RTM is proud to have a team of talented employees who not only demonstrate professional excellence, but also a passion for making positive change in the world.
Since 2012, Chris Kneeland, a project engineer at RTM’s Milwaukee office, has been dedicating his time to a team for a pro-bono project building a sustainable and energy-efficient orphanage in Port au Prince, Haiti.
About the Project
Just after the devastating earthquake that struck Haiti in January 2010, the U.S. Green Building Council (USGBC) spearheaded a project to design and construct the first LEED-certified orphanage in Haiti. Orphanages were seriously damaged during the earthquake, leaving many children without safe places to live or clean water to drink. The goal of the project is to go beyond simply meeting basic needs, but also to provide an orphanage where children can have opportunities to thrive.
“We like to call ourselves the bridge – between that life that child comes from and where that child is going,” said Gina F. Duncan, Executive Director, Fondation Enfant Jesus in a promotional video for the project. “Children need nurturing, they need to be healthy, and they need to feel safe. And this is what we’re trying to provide in creating this orphanage.”
The William Jefferson Clinton Children’s Center, formerly Project Haiti, will be a three-story, minimalist structure built out of concrete and steel with wood accents, housing around 20 to 40 children at a time. It’s designed to be a replicable model of sustainability and resiliency, providing its own energy supply on a daily basis, while also safeguarding against the possibility of another natural disaster. Allan Skodowski and Roger Limoges from USGBC led the creation of the project, along with lead architect Thomas Knittel. An international team of architects, designers and engineers is donating time and working together for the project’s completion.
Energy & Solar Design
Chris Kneeland became involved in the William Jefferson Clinton Children’s Center project when a former classmate recommended him to design the solar energy component. The aim of the facility’s electrical design is to result in net-zero or net-positive energy production. The grid in Haiti is unreliable, and instead of suffering through power outages or relying on generator power, a solar energy system would allow the orphanage to produce as much power as needed.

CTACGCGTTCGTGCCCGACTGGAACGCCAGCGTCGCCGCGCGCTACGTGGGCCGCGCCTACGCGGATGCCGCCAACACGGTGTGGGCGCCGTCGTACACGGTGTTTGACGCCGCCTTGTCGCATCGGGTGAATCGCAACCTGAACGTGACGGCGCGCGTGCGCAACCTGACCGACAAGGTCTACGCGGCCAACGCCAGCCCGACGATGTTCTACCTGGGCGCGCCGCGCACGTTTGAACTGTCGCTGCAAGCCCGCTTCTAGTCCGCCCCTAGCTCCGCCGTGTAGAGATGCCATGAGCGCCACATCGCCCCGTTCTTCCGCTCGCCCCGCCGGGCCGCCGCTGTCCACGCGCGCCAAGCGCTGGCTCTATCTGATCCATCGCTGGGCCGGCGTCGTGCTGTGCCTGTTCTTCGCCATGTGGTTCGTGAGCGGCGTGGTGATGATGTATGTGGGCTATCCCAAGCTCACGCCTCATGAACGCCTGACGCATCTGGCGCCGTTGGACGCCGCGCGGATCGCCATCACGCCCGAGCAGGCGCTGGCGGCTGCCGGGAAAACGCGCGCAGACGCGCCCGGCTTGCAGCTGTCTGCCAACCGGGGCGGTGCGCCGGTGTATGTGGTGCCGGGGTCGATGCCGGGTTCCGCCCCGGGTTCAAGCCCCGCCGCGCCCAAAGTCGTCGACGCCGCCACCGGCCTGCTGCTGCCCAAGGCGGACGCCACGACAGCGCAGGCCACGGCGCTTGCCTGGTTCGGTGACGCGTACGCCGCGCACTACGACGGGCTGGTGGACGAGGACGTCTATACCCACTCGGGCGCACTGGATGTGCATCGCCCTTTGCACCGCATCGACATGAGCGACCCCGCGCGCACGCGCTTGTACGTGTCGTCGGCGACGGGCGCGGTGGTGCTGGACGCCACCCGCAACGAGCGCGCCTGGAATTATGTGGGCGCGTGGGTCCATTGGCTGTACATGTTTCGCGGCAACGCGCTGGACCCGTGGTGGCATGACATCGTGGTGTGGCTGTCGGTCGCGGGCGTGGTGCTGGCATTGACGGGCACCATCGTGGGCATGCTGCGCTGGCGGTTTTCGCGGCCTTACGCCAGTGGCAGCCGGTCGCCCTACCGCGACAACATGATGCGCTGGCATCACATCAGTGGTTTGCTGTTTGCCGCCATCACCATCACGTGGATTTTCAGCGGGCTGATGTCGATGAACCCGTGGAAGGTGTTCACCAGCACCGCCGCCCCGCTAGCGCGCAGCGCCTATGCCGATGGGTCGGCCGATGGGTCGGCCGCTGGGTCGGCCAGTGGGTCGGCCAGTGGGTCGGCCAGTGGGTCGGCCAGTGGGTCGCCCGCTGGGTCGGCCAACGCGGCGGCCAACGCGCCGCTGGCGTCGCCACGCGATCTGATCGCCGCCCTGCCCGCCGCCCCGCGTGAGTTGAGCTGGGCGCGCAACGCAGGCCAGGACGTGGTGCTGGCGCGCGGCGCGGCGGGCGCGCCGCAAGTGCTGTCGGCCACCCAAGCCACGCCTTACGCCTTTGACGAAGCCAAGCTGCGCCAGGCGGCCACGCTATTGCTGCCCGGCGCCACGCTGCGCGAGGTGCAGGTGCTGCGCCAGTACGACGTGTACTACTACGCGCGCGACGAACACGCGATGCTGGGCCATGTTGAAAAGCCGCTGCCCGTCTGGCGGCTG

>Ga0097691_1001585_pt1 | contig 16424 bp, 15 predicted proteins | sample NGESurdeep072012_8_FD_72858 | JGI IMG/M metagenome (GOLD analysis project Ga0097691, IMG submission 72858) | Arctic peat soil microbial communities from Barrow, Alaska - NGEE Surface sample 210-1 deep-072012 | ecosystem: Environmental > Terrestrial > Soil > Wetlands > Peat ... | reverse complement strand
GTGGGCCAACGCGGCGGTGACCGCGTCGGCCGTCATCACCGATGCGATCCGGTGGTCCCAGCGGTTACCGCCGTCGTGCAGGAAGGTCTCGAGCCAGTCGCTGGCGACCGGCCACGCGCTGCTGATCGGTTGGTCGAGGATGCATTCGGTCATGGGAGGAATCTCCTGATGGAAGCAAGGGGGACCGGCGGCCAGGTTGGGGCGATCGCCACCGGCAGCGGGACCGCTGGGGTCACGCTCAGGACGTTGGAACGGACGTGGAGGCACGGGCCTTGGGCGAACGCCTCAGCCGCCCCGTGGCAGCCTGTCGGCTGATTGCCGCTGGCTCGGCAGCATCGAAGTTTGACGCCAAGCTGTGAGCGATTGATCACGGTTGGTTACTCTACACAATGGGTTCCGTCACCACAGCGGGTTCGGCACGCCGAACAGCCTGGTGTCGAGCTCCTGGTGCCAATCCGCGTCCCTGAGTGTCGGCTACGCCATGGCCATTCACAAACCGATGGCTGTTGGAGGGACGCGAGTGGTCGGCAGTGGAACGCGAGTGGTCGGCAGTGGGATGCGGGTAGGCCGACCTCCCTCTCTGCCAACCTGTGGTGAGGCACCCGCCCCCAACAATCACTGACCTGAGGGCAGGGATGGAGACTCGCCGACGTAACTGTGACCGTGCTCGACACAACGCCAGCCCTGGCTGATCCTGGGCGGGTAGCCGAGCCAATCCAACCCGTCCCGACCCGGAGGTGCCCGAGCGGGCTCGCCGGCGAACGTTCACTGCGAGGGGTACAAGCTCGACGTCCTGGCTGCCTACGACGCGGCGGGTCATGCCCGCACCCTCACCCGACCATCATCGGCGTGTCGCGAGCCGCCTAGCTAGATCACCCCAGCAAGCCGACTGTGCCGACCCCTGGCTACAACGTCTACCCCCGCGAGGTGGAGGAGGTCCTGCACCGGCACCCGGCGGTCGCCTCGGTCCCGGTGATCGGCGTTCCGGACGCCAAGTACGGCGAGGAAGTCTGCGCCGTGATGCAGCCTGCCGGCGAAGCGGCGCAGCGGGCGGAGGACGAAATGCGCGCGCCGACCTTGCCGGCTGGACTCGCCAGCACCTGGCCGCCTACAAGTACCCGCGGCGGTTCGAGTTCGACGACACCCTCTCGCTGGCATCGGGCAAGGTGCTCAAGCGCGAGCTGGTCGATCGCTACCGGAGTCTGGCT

Chris designed a solar energy generation and storage system, consisting of large rooftop solar panels and a battery bank. Each of the 72, 1×2 meter solar panels generates 350 watts, resulting in more than 25,000 watts to power the orphanage.
Because the panels generate energy only during the day, the facility also needs a battery system to store solar energy for use at night or during a natural disaster. The battery bank is an assembly of many large industrial batteries, and it is designed to power the building for up to 48 hours with no sunlight.
Industrial batteries typically last for 10 or more years, but if they run constantly for an extended period of time, they can be damaged and have a shorter lifetime. To protect the batteries, Chris also added a generator to the plans. If the batteries run for one day and start to get close to 50 percent depth of discharge, the generator will turn on to prevent battery damage. The generator is propane, which is a cleaner-burning and more readily available fuel.
Chris’ passion for sustainable energy and working for a good cause has led him to dedicate many hours to William Jefferson Clinton Children’s Center since 2012.
“I’m enthusiastic about working on it because of the different aspects,” he said. “I’m helping out those who just don’t have the help themselves, and at the same time, I’m doing something I like to do.”
Chris said that while he mainly works on the project in his spare time, the principals at RTM have been great resources, offering their time whenever he needs them.
“I’ve had a lot of support to work on the project,” Chris said.